Orihuela: “IoT tears down the walls between virtual and physical world” (II)
11 Dec 2013 IoT General
In this second part of our interview to José Luis Orihuela, the author of Mundo Twitter (Twitter World) and 80 claves sobre el futuro del periodismo (80 keys about the future of journalism), elaborates on how m2m technology will impact the media and society itself. He highlights some of the challenges we’ll be facing when managing the huge amounts of data allowed by this technology.
[The first part of the interview to José Luis Orihuela is available at: Orihuela: “m2m allows evolving from responsive design to responsive content” (I)]
You’ve mentioned that the future of the mass media lies in analysing them separately from their analogue media. Which role could m2m technology play in the survival and evolution of media such as the newspaper?
In addition to the university initiatives I’ve mentioned before, the future of the media will have a lot to do with what Pablo Mancini has called Hacking journalism and, in general, with what the Hack/Hackers movement is doing in cities around the world: bringing together journalists and technologists “to rethink the future of the news and information”. The Knight-Funded Ideas of the Knight Foundation also provide a wonderful catalogue of projects currently underway, which reveal a future marked by the cross-polinisation of data, devices, connected users and stories.
What about other areas such as advertising, where today intelligent and personalised ads can be delivered automatically?
The use of barcodes, QR codes and RFID labels allow turning products into advertising media while “virtualising” the objects, making it possible to monitor and interact with them remotely. In this regard, the potential of the Internet of Things in marketing and advertising represents a full revolution.
By way of example, we could mention the campaign run by the company EVRYTHNG for Diageo in Brazil on occasion of Father’s Day in 2012. This campaign enabled those buying a liqueur product to scan a code, produce a video and upload it to the cloud associating a personalised message to the gift that its addressee could download.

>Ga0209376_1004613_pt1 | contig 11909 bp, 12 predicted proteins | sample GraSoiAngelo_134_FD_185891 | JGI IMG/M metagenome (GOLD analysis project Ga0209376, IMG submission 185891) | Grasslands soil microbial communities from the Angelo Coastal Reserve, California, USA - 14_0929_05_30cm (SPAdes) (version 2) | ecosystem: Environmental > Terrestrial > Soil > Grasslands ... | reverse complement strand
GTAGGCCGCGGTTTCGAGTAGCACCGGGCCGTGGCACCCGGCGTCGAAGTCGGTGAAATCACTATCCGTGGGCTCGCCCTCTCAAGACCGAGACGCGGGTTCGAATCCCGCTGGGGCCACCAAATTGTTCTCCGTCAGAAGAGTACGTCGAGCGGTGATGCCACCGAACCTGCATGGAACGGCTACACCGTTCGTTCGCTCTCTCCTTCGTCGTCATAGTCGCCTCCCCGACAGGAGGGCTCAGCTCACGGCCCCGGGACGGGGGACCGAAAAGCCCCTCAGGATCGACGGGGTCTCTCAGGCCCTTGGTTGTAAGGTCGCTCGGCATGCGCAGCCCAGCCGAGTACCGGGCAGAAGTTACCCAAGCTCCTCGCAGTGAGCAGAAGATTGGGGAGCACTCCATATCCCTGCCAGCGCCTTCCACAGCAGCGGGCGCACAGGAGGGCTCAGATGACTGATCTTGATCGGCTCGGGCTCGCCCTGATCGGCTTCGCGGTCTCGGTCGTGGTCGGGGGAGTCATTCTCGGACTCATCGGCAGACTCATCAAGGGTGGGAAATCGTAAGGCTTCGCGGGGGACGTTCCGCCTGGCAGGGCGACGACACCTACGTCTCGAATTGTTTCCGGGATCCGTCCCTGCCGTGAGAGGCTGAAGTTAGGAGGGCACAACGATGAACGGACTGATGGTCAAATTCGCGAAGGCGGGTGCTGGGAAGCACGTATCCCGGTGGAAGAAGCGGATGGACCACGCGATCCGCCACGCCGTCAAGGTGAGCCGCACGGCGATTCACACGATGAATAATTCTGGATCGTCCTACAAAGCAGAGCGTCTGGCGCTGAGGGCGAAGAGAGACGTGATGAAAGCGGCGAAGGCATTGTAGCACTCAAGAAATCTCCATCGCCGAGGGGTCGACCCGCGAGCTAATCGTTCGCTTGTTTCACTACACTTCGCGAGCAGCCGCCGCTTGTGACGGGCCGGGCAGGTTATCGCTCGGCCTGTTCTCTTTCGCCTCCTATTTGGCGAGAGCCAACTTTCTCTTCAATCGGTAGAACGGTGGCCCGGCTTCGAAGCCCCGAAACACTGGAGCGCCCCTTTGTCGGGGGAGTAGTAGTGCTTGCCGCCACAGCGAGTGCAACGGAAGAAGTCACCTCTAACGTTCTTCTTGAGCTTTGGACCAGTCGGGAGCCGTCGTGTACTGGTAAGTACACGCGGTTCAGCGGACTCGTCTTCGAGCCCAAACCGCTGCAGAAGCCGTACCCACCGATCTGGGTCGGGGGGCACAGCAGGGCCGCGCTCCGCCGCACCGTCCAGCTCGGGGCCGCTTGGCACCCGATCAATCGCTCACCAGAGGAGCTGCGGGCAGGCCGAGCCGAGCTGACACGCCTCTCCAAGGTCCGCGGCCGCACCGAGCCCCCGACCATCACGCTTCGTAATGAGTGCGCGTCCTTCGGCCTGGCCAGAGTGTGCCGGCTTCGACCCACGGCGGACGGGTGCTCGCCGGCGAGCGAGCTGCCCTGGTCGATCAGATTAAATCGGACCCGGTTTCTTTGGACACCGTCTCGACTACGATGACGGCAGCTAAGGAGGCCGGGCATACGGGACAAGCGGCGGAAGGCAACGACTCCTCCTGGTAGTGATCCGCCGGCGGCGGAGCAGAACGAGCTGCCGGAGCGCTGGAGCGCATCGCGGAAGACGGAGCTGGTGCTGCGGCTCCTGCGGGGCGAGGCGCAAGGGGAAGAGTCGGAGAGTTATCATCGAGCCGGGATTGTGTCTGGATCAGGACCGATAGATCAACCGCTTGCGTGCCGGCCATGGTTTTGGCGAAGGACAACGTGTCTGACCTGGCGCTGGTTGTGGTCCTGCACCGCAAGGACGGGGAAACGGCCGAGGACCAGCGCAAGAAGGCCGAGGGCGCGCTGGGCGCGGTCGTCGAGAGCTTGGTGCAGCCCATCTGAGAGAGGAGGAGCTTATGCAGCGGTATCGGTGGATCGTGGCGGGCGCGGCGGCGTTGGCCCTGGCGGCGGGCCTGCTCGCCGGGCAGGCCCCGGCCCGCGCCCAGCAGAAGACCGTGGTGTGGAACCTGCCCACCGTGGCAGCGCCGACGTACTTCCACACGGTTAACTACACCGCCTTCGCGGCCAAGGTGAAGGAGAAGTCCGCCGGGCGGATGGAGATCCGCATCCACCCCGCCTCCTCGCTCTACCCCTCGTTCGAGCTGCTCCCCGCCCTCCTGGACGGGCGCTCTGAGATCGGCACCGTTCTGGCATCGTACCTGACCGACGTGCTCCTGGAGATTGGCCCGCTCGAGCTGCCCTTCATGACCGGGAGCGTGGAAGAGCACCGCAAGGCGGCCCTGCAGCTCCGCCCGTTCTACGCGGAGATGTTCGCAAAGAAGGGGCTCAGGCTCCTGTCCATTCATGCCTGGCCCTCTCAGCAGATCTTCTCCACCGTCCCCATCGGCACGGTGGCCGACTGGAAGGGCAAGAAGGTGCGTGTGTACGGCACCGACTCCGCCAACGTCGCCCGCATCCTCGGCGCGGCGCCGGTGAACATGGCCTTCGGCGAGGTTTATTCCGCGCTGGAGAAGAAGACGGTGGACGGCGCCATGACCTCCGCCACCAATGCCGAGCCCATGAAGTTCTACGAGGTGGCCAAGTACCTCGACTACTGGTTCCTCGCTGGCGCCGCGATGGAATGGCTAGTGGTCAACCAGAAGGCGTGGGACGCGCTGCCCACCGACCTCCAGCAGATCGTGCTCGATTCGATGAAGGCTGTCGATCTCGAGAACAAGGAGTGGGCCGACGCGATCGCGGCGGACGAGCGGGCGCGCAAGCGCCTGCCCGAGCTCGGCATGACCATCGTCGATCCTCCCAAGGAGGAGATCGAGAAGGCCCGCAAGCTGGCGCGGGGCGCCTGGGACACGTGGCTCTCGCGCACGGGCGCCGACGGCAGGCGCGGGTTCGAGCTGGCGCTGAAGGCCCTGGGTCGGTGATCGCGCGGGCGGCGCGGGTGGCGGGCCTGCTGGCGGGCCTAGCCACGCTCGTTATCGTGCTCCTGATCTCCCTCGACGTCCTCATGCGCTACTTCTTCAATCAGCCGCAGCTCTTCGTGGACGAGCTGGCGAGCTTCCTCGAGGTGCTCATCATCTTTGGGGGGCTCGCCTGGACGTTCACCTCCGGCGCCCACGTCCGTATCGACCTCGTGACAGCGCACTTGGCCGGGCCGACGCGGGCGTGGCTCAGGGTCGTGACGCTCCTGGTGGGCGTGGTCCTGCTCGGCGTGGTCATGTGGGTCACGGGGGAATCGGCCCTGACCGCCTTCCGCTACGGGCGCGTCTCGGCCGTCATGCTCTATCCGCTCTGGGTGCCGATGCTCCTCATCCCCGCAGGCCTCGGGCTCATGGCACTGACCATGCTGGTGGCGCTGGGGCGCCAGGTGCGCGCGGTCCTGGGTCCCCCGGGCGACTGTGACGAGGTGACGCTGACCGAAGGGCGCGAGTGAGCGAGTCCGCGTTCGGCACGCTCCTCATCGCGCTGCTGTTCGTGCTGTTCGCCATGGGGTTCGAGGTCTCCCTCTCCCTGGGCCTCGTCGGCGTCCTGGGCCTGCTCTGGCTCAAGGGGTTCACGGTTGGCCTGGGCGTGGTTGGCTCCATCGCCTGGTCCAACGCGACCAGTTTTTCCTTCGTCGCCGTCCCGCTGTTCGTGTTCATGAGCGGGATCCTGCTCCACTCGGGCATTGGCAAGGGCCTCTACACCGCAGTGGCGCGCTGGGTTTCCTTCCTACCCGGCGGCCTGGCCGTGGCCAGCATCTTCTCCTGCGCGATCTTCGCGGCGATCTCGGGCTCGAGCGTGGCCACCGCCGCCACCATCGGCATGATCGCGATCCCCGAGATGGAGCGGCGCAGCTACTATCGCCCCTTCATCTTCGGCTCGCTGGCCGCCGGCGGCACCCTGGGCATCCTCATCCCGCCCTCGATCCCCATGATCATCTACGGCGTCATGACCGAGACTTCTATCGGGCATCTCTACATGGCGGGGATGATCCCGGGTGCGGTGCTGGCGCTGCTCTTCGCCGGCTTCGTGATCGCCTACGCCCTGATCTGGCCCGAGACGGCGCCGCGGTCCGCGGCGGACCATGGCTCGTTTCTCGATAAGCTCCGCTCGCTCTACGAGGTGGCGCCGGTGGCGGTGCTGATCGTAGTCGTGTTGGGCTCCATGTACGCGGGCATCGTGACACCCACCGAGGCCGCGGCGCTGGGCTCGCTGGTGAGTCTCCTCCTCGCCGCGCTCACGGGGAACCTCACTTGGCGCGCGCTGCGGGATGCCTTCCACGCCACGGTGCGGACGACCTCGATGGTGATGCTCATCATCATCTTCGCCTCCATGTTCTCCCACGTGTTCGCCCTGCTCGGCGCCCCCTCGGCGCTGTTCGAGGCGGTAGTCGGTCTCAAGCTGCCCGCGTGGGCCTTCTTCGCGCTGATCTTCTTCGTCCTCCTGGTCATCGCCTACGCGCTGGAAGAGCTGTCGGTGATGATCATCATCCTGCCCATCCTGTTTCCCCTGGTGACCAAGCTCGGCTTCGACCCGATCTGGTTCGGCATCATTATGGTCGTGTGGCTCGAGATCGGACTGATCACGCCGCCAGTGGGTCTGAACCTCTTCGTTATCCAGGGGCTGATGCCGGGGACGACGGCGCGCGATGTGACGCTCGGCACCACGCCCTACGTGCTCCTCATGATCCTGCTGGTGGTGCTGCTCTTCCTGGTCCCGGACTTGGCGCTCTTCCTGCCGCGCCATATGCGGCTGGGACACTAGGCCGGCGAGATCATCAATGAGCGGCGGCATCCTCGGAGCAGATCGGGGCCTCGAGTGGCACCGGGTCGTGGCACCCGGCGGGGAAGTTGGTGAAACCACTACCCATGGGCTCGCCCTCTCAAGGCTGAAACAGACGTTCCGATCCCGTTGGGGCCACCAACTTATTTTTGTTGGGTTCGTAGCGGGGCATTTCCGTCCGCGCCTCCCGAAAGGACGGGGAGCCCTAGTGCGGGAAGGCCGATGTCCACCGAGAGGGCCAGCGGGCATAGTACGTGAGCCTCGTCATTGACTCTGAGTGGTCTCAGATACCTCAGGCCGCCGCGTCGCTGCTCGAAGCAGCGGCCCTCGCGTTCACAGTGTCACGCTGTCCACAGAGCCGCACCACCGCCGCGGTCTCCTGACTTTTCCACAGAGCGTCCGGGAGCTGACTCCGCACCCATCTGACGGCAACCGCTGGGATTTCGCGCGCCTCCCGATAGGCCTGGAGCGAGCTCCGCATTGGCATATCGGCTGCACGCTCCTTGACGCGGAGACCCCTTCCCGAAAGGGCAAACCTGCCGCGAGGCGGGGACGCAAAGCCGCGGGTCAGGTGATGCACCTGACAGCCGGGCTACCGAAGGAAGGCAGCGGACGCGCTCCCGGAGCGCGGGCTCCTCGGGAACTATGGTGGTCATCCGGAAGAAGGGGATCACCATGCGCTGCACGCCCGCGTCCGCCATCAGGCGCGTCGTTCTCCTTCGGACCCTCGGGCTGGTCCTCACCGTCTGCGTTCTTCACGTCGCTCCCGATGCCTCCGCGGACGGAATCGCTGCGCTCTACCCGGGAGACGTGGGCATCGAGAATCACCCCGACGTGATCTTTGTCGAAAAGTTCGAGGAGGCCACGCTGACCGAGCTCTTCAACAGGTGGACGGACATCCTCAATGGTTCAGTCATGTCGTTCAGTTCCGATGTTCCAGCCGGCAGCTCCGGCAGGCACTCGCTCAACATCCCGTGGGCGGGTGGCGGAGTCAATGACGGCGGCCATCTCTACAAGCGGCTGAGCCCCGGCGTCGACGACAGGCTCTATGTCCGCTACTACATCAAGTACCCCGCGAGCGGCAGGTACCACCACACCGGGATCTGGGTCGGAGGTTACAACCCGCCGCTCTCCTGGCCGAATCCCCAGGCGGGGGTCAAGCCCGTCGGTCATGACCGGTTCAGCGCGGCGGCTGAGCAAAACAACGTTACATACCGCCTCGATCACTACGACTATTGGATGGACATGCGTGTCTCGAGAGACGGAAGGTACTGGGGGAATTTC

Which would be the benefits and the aspects to be considered when integrating m2m technology into relationship systems involving the client/reader/audience?
The benefits would be providing a better customer service, thus offering personalised predictive services. Then such services must be balanced out with improved security, privacy and ownership of the data generated by a growing number of smart devices.
You have affirmed that the Internet is like the printing press of the 21st century, since it “has facilitated the decentralised dissemination of multimedia contents rendering public communications democratic”. Now then, which is the biggest contribution that the Internet of Things could make to our evolution as society?
The metaphor used by Piscitelli to title his 2005 book, Internet, la imprenta del siglo XXI (Internet, the press of the 21st century) fulfils the educational purpose of putting the most disruptive information technologies in history into perspective. Internet started by connecting machines (ARPANET), it then evolved to connect information (Web 1.0), and then people (Web 2.0). Now it’s about making machines process the semantic value of information better (Web 3.0), while the network continues to expand towards the world of physical objects and becomes ubiquitous (Web 4.0). The phrase the Internet of Things finally tears down all barriers between the virtual and the physical worlds, and faces us with the dilemma of redefining reality in a hyper-connected world.
How do you picture your day-to-day life once m2m technology becomes more widespread? Which advantages and which challenges could it pose?
Two of the major challenges posed by m2m technology is understanding what we can do with the data and what control capacity we’ll be able to keep over machines. In the area of communications, these challenges will come along with Robot Journalism, a type of journalism for which several experiments are already in progress.
In Los Angeles Times the algorithms programmed by Ken Schwencke in the Data Desk section generate stories automatically using data from the U.S. Geological Survey (earthquakes as from a certain magnitude) and from the Los Angeles County Forensic Medicine Office (homicides).
Examples of these pieces can be found in Forbes website, such as the piece signed by Narrative Science, an algorithm that transforms data into stories as a result of the work of a start-up born under the umbrella of the Medill School of Journalism, Media, Integrated Marketing Communications of the Northwestern University.
The new scenario will remain filled with the old controversies about the intelligence of machines and that of people - an environment about which the only thing we can anticipate is that the Turing Test will be ever more exciting.